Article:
Masculine bravado and BO prove a potent mix

Computer game 'clans' battle to be best in UK
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Eight hundred of the world's most dedicated computer games players gathered yesterday to battle it out against the best Britain has to offer in a "sport" that is fast attracting big money and professional players

Eight hundred of the world's most dedicated computer games players gathered yesterday to battle it out against the best Britain has to offer in a "sport" that is fast attracting big money and professional players.

Fittingly the venue chosen to hold the biggest competition of its kind in Britain reeked of a teenage boy's bedroom ­ a decidedly unpleasant blend of BO, old trainers and stale pizza. Around each table was an ever-growing pile of empty beer cans, crisp packets and sausage-roll wrappings. There was even the odd body in a sleeping bag.

Sitting among the junk food flotsam were the computer game players, mainly dressed in jeans and baseball caps set off by a dash of pimples, staring transfixed at their screens and jabbing at their keyboards as if their life depended on it. And it did ­ at least in their world.

The players, whose ages ranged from 16 to 50, had travelled to Newbury racecourse in Berkshire to take part in i7, the biggest computing game tournament held in Britain.

Competitors brought their own souped-up computers and connected them to the local area network which, at about 40 times faster than the internet, vastly improves the quality of the 3D graphics.

During the three-day event the amount of data transferred was equivalent to transferring the complete works of Shakespeare 20 million times. As well as enjoying faster games than they would at home, players were also able to meet their fellow team-mates in person, often for the first time. Many gamers play in teams ­ called clans ­ on the internet, sometimes for up to three hours at a time.

Ben Chamberlain, 25, a builder from Essex, has been playing with the Destroyers for a year. The 14-strong clan includes a Swede, a Frenchman and a Norwegian. Seven of them went to the event.

"It is strange seeing them,'' said Ben, casting a dubious but affectionate eye over his hitherto anonymous friends. "We keep arguing, usually about somebody's performance, and splitting up. Then we get back together again. We've kicked a couple of people out. In the evening we usually argue online for an hour about tactics, then practise for an hour, and then have a war with another clan."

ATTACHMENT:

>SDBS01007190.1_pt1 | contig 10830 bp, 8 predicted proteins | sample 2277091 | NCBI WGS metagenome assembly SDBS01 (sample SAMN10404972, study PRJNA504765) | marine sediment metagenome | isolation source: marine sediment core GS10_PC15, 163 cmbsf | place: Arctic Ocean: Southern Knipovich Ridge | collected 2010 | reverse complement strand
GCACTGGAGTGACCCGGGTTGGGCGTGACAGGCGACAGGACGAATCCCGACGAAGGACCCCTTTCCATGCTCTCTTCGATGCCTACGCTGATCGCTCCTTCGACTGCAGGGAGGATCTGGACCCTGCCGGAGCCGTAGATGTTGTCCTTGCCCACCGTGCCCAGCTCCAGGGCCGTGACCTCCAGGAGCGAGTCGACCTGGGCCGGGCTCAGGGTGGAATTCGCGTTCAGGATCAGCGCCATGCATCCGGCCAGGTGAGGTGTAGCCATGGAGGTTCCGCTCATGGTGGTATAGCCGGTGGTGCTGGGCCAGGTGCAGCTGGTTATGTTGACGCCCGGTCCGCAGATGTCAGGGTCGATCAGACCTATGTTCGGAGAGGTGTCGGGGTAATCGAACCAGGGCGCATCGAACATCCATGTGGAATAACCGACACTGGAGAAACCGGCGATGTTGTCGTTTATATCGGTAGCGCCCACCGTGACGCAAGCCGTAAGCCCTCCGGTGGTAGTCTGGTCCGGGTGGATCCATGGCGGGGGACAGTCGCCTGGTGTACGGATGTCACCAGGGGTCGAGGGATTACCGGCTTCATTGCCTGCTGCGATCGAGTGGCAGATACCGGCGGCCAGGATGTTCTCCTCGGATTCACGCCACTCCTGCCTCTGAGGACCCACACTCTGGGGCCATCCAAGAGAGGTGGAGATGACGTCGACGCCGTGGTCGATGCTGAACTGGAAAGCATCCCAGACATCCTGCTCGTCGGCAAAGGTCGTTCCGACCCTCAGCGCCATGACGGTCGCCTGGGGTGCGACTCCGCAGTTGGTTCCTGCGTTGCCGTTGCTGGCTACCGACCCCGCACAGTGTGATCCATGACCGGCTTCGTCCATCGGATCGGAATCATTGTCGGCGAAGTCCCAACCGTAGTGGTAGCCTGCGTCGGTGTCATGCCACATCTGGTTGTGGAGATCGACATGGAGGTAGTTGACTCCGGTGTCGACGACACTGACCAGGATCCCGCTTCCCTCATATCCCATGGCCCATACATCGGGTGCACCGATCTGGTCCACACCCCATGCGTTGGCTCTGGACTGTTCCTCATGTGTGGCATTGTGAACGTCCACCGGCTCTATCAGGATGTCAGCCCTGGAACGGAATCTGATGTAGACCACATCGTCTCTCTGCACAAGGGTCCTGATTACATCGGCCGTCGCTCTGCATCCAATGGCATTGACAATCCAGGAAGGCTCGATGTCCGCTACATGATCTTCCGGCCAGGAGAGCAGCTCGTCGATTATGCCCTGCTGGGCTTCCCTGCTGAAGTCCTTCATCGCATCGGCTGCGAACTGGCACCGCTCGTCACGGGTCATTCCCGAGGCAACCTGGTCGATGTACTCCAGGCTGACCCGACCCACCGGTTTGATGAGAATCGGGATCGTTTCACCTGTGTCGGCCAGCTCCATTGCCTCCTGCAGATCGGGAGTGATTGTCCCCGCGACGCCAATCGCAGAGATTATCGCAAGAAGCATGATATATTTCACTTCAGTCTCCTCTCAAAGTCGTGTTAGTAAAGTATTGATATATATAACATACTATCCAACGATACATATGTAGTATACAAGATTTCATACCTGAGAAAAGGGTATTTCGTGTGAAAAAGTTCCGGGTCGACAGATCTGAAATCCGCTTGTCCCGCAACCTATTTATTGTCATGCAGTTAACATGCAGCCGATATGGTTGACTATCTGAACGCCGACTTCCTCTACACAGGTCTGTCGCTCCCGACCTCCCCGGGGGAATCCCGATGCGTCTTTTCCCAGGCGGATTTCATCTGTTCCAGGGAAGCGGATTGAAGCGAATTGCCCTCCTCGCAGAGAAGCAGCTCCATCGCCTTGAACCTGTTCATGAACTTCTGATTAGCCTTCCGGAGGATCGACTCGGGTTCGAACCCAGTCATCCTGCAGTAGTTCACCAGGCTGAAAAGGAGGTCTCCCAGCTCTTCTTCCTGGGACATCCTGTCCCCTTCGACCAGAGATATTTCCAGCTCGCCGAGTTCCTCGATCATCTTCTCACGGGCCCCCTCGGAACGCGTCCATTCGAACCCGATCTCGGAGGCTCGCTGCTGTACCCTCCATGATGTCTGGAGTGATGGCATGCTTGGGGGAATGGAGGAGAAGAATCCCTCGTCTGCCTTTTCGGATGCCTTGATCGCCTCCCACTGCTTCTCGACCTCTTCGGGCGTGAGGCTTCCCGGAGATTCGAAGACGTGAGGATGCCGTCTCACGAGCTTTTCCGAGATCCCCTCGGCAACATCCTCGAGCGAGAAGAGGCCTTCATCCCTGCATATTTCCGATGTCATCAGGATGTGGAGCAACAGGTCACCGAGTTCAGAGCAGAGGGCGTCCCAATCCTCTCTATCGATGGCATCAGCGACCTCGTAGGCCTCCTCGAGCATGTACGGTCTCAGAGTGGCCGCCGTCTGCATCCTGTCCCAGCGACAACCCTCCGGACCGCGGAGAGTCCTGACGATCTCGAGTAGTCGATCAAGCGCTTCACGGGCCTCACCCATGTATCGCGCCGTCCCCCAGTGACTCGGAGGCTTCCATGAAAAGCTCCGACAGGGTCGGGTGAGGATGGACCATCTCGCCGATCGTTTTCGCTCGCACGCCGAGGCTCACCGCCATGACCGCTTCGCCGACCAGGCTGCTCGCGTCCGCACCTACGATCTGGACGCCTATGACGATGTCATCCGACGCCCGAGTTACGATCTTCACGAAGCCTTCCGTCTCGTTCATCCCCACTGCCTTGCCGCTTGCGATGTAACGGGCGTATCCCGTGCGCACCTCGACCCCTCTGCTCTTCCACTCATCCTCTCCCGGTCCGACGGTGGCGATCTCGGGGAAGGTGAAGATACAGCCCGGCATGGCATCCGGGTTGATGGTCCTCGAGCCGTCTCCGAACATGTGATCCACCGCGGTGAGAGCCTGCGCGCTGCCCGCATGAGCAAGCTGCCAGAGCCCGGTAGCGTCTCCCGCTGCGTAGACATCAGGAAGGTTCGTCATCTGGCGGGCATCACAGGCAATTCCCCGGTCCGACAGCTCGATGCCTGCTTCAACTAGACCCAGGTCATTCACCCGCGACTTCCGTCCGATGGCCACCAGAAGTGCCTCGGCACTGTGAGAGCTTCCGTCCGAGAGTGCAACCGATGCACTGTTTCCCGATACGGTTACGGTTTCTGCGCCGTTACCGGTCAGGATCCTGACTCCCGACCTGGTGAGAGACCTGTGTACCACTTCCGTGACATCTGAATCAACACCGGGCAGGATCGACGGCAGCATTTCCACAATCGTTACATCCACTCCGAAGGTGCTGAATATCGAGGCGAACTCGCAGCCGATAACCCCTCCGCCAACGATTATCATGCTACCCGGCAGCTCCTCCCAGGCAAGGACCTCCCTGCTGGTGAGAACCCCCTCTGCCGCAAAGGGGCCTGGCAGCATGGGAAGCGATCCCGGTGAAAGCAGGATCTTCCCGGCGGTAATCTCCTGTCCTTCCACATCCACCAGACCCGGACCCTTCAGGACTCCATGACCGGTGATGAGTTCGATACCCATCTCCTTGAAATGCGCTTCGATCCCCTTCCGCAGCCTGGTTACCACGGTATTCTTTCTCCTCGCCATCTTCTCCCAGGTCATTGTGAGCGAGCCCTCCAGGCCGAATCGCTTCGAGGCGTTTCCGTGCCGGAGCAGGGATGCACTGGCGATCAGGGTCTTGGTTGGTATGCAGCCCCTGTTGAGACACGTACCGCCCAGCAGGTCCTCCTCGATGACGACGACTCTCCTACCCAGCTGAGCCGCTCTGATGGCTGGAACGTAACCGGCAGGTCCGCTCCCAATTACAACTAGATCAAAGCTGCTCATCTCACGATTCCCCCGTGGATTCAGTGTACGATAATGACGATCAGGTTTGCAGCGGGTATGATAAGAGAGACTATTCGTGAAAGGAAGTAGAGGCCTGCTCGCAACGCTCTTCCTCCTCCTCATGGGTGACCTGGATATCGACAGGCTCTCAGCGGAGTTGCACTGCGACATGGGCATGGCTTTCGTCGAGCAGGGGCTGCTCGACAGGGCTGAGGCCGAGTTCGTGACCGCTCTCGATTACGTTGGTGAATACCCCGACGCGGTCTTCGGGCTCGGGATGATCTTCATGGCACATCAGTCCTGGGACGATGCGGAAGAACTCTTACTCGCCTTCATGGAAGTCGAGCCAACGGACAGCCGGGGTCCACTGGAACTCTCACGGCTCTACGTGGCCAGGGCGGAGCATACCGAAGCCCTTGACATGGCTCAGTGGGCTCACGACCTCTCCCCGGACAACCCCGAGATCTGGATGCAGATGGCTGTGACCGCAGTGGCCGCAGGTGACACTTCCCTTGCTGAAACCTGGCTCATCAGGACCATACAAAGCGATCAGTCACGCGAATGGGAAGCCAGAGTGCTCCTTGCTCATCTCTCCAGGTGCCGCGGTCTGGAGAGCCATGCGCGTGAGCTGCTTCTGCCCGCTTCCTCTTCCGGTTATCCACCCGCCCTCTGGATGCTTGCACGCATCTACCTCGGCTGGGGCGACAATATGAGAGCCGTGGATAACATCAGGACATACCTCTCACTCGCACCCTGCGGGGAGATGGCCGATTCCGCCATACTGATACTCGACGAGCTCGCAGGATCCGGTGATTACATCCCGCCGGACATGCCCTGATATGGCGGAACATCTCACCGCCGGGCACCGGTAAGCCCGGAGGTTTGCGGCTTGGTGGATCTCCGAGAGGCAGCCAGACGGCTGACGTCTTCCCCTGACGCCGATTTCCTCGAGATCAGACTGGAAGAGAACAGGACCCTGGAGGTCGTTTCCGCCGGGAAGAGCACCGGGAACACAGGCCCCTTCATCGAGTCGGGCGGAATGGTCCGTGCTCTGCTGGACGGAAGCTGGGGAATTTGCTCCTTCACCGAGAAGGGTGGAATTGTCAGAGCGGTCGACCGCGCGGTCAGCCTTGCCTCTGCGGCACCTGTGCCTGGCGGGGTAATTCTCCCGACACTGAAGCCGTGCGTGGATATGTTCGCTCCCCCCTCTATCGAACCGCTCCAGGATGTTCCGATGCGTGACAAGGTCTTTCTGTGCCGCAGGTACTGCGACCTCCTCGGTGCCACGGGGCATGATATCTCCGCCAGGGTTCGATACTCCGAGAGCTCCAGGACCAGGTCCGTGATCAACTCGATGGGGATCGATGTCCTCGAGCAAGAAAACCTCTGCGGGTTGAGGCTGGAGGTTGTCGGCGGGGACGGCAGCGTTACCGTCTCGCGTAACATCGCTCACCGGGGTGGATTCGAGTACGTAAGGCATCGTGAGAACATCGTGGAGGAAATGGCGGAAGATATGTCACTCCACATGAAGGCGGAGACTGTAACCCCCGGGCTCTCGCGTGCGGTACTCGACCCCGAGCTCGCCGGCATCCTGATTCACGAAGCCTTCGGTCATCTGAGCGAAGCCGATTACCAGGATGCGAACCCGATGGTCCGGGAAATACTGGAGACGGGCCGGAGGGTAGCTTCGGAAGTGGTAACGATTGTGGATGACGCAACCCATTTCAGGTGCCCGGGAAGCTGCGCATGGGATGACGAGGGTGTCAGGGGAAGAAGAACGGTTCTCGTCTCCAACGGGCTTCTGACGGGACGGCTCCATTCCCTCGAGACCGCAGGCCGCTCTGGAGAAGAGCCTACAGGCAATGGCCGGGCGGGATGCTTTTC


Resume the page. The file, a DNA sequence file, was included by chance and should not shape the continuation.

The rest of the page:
At home, players communicate with each other via headsets. Yesterday, only several feet apart, the Destroyers went to war shouting at each other as they tried to bring back their team's flag in the game Team Fortress Classic.

Stewart Fletcher, a director of Multiplay UK, the company that organised the event, said: "Most people have a pre-conceived idea that the people who play these games are nerds. There may be a few people who fit that stereotype, but there's a good cross-section of people here ­ students, IT consultants, doctors, a teacher and people from the forces."

Sujoy Roy, 25, one of a handful of professional British players, is anything but a geek. After gaining two Masters degrees from Cambridge, the Londoner worked as an investment banker in New York before turning professional last year.

He earns £60,000 a year in sponsorship and last year came home with £6,000 in tournament prizes. He practises for five hours a day. "This is like a sport," he said. "You're playing a person, not a computer, which you did years ago. You have to get into your opponent's head and think about what they are going to do next. There's a lot of psychology involved."

He attributes some of his success to having played lots of racket sports. "I was the captain of the badminton team at university and badminton is all about diverting attention and making your opponent think you are going to do something and then doing the complete opposite."

Not well enough, however, when pitted against Chris Hoare, alias Blokey, an A-level student from Brighton. Blokey won the game, which was so popular it was relayed on a giant overhead screen, by 16 to 10. "I play an hour a day to stay in shape," said the 18-year-old, who hopes to turn professional. "It's just a matter of practising and natural skill. You need good hand and eye co-ordination and a bit of maths to time things."

Last year, Blokey won £7,000 at tournaments in Korea, Dallas, France and England but yesterday the biggest prize up for grabs was glory.

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